After years of partner defections and a leadership structure that many thought was untenable, Mayer Brown announced on Friday that Chairman James Holzhauer would step down before the end of the year. An immediate successor wasn't named.
In an e-mail to his fellow partners on Friday morning, Holzhauer stated that he would remain as chairman through a transition period, but he would step aside once a successor was chosen or ready to take over.
In a phone interview with The Am Law Daily, Holzhauer says health issues and a weariness with the constant travel associated with management duties influenced his decision to step down.
"[Management has] taken a toll on my family, and it's taken a toll on my health," says the 60-year-old Holzhauer. "And now it's time to take care of myself."
Mayer Brown's leadership structure last changed in June 2007 after the mandatory retirement of longtime Chairman Tyrone Fahner. Holzhauer, an appellate lawyer and former University of Chicago law professor, was named chairman.
But the firm also named two vice chairs to supplement Holzhauer's leadership: M&A partner Paul Maher in London and appellate litigator Kenneth Geller in Washington, D.C. That led some to question the feasibility of spreading the firm's management team across three cities and two continents.
"You can't have three chairmen," a former Mayer Brown partner told Legal Times in a July 2007 story about the three-headed firm leadership. "It's never worked in the history of U.S. business."
Reflecting on his tenure as chairman, Holzhauer says the firm's leadership structure had both "pluses and minuses."
"In some ways it's blurred authority and in other ways it's given me the opportunity to work with two very, very capable partners," he says, adding that Mayer Brown is in the process of completely revamping its management structure.
"We are changing our overall governance of the firm, it's completely open now," Holzhauer says. "The process has just started as of today on figuring out what we do next."
Holzhauer says that three members of the firm's 17-member management committee will start by canvassing other members of the committee and the general partnership "over the next few days and weeks" to develop a plan for going forward.
Asked whether Geller and Maher would remain as vice chairs or potentially be in line to succeed him, Holzhauer says that he "has no idea" what the firm's new management structure will look like.
While Holzhauer is stepping out of Mayer Brown's management for the first time in years -- he's spent 11 years on the firm's management committee and prior to becoming chairman served as the firm's general counsel -- he will remain a partner in the Supreme Court and appellate practice.
And Holzhauer, who says he is looking forward to putting aside his administrative tasks and returning to appellate litigation, doesn't anticipate hanging around as outgoing chairman.
"I think it's likely that we'll have a successor in place before the end of the year, perhaps as early as June," he says. "So whether I'm still chairman or not, I'll still be around to help with the transition."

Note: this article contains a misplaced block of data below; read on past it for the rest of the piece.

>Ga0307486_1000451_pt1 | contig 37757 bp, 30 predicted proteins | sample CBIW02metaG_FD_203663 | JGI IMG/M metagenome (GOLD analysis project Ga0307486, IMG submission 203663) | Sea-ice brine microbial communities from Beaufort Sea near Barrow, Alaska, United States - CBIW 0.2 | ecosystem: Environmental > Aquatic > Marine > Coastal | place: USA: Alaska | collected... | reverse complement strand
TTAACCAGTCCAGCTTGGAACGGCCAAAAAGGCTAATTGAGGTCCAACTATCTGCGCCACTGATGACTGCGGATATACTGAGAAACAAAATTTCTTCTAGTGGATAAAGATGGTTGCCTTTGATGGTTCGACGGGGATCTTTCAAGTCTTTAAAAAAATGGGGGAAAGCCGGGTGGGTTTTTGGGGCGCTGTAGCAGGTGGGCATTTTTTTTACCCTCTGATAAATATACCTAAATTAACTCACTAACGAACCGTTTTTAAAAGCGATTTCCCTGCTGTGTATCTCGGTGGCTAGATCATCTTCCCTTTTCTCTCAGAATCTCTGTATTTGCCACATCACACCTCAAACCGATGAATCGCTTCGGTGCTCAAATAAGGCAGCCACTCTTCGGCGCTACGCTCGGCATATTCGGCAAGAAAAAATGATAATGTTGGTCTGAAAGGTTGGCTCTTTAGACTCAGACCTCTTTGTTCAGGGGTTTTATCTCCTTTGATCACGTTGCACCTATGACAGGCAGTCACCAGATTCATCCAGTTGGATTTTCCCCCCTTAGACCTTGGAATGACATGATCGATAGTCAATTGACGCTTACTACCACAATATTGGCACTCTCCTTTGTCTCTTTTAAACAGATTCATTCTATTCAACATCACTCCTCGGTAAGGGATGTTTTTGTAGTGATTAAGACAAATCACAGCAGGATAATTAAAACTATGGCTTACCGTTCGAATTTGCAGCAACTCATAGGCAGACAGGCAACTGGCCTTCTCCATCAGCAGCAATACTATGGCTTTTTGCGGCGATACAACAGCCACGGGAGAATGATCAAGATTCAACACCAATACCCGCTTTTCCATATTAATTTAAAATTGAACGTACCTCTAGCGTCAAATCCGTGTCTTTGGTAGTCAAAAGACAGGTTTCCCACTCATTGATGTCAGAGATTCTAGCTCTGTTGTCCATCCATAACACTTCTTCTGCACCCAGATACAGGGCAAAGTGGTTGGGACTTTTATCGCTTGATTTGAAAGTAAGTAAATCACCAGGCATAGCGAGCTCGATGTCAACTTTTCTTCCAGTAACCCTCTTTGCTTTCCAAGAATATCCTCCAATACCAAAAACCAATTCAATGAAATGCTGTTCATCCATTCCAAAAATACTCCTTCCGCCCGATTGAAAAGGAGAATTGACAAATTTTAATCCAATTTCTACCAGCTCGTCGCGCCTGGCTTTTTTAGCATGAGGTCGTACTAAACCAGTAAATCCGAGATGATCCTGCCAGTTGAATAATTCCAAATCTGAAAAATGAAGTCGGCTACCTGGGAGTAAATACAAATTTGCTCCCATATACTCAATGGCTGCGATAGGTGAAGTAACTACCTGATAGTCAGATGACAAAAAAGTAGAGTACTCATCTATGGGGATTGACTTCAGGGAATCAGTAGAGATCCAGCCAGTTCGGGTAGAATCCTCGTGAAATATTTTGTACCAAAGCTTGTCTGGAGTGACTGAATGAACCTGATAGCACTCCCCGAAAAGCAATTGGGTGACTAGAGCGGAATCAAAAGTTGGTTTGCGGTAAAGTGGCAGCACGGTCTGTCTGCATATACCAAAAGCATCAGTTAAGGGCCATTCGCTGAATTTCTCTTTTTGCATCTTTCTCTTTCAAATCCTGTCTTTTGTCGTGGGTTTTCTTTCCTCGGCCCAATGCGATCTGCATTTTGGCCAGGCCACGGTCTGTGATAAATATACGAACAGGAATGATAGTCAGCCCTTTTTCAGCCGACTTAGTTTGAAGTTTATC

Mayer Brown has certainly had more than its fair share of upheaval in recent years. Within the past two years alone, more than 100 partners have left the firm, 45 through a mass de-equitization in March 2007.
Mayer Brown is also facing a $2 billion claim by the bankruptcy trustee in the collapse of New York-based commodities trader Refco. Private equity firm Thomas H. Lee Partners is also suing the firm for its involvement in Refco and former Mayer Brown partner Joseph Collins' trial in a related criminal case is set to start in early April.
But Holzhauer focuses on the positives.
"The firm is going to move forward quite well, and we've actually weathered some of the financial storms better than our competitors because we are geographically and practice area diversified," he says. "We're going to feel some bumps, sure, but our litigation practice is actually quite busy."
(Mayer Brown reported gross revenues of $1.3 billion in 2008, a 9 percent decrease from the year before, while profits per equity partner fell 11 percent to $1.1 million.)
Holzhauer highlights the recent white-collar hires of Lynn Neils and Sean Casey in the litigation group as well as new insurance group co-heads Clifford Schoenberg and Kenneth Pierce, who came from Cadwalader, Wickersham & Taft and Morgan Stanley's global capital markets division, respectively.
And perhaps more importantly, Holzhauer says that he's been working with his doctors and others on feeling healthy again. He says that he's lost more than 100 pounds on a strict exercise program and for the first time in years plans on taking a fishing trip to Alaska in July.
Holzhauer's even thinking about teaching again.
"I want to devote time to the appellate practice so I don't want to overextend myself and get back to [working] 4,000 hours a year," he jokes. "But I'm giving some thought to it, although in the past I've probably tried to do too much."
--Additional reporting by Rachel Breitman
This article first appeared in The Am Law Daily, on AmericanLawyer.com.